Fabrics and textiles and prints—oh, my! Years spent as a fashion illustrator for a major department store has attuned Sally Franklin to the fabulous design work visible in the diverse, intricate folds and patterns of fabric.
“You’ll see fabric draped in backgrounds, underneath objects, crumbled up in a basket or as the sole focus of a work!” Sally said.
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Sally can be found in Westchester, New York’s Hudson River Valley, dabbling with pencil, colored pencil and watercolor. What makes her work so fascinating is that it is always fresh and modern.
“I will never stop studying,” she said. “There is always something new to learn. I love finding new materials to experiment with and learning about the work of many different artists.”
Hydrangea in a Mason Jar, for example, is bold and delicate, all in one—it’s a striking composition containing a weighty black background and a subtle foreground. There are intricate layers of expert shadowing and color that make every individual petal stand out from surrounding petals, as well as clever white and black outlines that help separate petal from leaf.
Altogether, I’m dazzled by the kaleidoscope of splashy color, and the way Sally pairs faint pastels with deep purples and blues for added depth. The mason jar, itself, is intriguing in the way the light blurs its transparency so all we see are reflections of blush and white hydrangeas lightly kissing the glass.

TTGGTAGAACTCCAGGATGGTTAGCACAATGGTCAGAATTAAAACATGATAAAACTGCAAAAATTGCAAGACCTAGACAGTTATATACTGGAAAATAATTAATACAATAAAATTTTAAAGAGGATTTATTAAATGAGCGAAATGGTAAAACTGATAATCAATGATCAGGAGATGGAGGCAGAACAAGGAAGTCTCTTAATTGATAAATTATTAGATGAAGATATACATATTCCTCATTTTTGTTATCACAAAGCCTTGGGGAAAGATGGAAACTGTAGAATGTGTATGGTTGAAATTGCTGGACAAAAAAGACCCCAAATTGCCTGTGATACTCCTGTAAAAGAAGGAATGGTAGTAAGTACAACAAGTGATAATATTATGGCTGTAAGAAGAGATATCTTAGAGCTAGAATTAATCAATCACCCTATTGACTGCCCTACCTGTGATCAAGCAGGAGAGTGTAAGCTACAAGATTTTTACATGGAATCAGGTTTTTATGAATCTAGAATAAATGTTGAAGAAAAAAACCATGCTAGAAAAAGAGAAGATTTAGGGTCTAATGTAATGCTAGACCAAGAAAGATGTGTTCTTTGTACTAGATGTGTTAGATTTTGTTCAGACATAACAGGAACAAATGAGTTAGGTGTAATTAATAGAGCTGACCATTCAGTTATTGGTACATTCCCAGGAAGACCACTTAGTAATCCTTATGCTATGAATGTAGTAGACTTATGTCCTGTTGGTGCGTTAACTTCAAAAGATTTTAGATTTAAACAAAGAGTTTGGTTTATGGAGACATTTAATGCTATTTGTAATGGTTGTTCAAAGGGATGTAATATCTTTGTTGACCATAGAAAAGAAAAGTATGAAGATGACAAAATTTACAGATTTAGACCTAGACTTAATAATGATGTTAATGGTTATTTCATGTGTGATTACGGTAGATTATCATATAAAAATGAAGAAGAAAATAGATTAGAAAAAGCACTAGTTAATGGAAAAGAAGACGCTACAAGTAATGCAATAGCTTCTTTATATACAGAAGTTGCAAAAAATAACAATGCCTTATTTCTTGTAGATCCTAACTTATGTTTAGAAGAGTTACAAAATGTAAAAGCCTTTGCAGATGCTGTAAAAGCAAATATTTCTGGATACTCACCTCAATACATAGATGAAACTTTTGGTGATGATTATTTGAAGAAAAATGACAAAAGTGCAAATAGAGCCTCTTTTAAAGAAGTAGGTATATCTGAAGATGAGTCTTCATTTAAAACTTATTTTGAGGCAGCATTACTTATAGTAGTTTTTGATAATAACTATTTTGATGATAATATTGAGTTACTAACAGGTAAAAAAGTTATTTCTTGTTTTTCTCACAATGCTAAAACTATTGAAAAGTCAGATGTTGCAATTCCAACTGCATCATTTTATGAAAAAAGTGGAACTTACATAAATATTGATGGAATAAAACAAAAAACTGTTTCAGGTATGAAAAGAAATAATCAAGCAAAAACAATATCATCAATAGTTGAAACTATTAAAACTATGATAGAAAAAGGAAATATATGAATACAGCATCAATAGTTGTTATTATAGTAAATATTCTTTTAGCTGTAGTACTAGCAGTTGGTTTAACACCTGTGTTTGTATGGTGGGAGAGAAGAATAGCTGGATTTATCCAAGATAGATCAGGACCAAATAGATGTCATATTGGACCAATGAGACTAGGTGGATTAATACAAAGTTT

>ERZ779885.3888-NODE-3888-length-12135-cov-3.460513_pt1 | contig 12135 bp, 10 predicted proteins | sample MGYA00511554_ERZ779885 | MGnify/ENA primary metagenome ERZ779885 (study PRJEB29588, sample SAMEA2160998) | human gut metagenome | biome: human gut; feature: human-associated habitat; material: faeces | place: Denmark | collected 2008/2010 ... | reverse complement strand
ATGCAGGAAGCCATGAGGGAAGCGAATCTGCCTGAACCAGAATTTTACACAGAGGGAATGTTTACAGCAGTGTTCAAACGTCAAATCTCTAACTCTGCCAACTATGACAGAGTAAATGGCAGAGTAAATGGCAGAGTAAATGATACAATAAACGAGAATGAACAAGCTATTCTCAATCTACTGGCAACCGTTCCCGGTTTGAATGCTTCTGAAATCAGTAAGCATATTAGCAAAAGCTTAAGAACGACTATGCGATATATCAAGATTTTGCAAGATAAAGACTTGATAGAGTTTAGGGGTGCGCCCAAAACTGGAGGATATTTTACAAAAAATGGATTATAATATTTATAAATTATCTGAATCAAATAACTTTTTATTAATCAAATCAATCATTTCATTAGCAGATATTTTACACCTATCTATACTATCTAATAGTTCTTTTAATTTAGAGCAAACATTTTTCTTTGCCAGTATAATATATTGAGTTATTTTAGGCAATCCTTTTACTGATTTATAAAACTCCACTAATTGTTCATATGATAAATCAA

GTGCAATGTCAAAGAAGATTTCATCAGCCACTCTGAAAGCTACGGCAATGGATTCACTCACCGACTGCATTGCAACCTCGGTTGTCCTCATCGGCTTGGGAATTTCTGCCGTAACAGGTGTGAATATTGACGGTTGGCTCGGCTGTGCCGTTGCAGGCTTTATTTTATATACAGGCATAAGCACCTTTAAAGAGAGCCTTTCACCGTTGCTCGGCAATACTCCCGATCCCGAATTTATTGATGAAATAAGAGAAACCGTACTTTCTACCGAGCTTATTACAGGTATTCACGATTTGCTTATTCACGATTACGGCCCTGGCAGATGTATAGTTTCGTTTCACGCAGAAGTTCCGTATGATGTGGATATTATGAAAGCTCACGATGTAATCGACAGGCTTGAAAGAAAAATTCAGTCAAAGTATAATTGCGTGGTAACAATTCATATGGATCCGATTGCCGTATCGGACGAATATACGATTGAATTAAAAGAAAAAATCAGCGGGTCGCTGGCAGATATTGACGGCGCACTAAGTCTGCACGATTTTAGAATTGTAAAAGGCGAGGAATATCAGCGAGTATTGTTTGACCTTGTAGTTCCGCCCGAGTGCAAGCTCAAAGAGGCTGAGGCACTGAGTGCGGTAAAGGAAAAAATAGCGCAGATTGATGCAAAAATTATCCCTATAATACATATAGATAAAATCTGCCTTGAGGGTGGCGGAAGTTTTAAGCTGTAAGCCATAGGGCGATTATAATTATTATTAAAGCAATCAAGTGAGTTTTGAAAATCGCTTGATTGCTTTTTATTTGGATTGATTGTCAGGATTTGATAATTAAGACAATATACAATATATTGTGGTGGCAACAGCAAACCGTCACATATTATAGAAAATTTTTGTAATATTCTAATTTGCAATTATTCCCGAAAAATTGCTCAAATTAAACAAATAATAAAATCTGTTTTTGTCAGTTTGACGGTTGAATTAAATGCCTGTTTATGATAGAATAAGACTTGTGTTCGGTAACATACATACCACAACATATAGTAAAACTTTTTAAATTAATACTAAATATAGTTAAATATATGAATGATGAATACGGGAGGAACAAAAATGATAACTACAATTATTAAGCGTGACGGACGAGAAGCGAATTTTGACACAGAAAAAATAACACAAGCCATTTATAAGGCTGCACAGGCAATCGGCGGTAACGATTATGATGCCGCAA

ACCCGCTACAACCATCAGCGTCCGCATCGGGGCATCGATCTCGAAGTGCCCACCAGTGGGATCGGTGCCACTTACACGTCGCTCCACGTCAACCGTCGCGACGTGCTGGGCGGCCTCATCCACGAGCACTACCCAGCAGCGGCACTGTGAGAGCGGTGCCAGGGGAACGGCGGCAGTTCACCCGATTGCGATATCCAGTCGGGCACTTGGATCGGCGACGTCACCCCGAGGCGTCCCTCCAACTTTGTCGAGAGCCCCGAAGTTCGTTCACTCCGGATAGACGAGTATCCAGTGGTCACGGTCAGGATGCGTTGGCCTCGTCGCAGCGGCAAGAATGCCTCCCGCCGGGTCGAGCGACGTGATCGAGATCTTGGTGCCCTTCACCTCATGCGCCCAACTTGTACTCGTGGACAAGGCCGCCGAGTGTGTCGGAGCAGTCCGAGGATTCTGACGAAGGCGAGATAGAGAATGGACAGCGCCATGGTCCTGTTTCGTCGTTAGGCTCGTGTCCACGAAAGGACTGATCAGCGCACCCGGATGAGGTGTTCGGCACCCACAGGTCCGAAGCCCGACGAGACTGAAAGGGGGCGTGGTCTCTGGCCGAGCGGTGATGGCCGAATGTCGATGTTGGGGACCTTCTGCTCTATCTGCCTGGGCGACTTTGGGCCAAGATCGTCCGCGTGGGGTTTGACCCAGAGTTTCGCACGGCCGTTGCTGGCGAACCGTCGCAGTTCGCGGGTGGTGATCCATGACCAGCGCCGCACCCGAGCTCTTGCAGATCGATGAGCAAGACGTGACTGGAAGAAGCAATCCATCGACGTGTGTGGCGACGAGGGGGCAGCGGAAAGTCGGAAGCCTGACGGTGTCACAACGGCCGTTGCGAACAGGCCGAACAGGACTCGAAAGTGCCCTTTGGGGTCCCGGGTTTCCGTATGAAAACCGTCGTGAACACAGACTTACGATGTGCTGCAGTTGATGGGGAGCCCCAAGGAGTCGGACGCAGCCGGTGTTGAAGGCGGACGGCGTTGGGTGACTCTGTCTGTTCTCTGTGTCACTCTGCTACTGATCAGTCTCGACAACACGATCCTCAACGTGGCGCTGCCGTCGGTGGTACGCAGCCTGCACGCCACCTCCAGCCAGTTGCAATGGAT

Green Thumb is an accurate description for this next painting, but it’s Sally’s successful composition full of great texture that amazes me. Never have I seen the rough, sandpapery texture of cement translate so beautifully within an illustration.
There are many industrial surfaces here—from the prickly cement to the abrasive brick and even the ragged, painted wood. Plentiful, thick foliage bursts forth from the flowerpots, each one with a fascinating variety of leafy shapes. I also like the recurring theme of red seen in the bricks, pots, and worn wood—all of that subdued red makes it possible for the greenery in this painting to really pop.
And, as promised, Sally’s love of fabric is is clearly seen in Half-Priced Basket, below.
To the far left is a white tapestry containing cornflower blue flowers that lead the eye to the brilliant blue cloth lying on top of the pile. A heavy, red and taupe ornamental piece lies below that. . . and here’s where you’ll notice something VERY cool:
If you continue to allow your eyes to move from fabric to fabric, you’ll notice that each piece of cloth contains a color mimicked in its neighboring cloth—creating a subtle, yet very intentional composition that draws the eye from one place to another. What an amazing work of art in colored pencil!
Sally’s illustrations and watercolors are meticulously detailed, with each line and object well-defined, and shading effects that blend seamlessly into one another. Don’t miss more of her excellent work—visit her website and explore various flora, still life, landscapes and figurative pieces today!
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